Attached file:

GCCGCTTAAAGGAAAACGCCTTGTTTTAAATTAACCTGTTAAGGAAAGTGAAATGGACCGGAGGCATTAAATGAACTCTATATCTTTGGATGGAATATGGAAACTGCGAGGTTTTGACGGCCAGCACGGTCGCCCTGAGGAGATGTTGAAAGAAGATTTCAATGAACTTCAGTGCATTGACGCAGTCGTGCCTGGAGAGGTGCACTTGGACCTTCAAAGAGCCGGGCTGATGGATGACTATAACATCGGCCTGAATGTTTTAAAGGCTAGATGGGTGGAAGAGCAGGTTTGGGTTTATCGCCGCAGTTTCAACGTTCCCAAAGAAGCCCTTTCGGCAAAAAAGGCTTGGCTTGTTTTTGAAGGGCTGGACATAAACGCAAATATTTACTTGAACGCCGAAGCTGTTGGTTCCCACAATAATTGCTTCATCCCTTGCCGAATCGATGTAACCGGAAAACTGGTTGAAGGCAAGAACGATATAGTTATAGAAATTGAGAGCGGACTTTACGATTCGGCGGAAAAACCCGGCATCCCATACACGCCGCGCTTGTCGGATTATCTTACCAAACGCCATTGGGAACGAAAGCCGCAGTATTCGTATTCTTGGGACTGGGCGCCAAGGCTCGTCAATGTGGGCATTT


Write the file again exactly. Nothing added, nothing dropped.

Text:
GCCGCTTAAAGGAAAACGCCTTGTTTTAAATTAACCTGTTAAGGAAAGTGAAATGGACCGGAGGCATTAAATGAACTCTATATCTTTGGATGGAATATGGAAACTGCGAGGTTTTGACGGCCAGCACGGTCGCCCTGAGGAGATGTTGAAAGAAGATTTCAATGAACTTCAGTGCATTGACGCAGTCGTGCCTGGAGAGGTGCACTTGGACCTTCAAAGAGCCGGGCTGATGGATGACTATAACATCGGCCTGAATGTTTTAAAGGCTAGATGGGTGGAAGAGCAGGTTTGGGTTTATCGCCGCAGTTTCAACGTTCCCAAAGAAGCCCTTTCGGCAAAAAAGGCTTGGCTTGTTTTTGAAGGGCTGGACATAAACGCAAATATTTACTTGAACGCCGAAGCTGTTGGTTCCCACAATAATTGCTTCATCCCTTGCCGAATCGATGTAACCGGAAAACTGGTTGAAGGCAAGAACGATATAGTTATAGAAATTGAGAGCGGACTTTACGATTCGGCGGAAAAACCCGGCATCCCATACACGCCGCGCTTGTCGGATTATCTTACCAAACGCCATTGGGAACGAAAGCCGCAGTATTCGTATTCTTGGGACTGGGCGCCAAGGCTCGTCAATGTGGGCATTT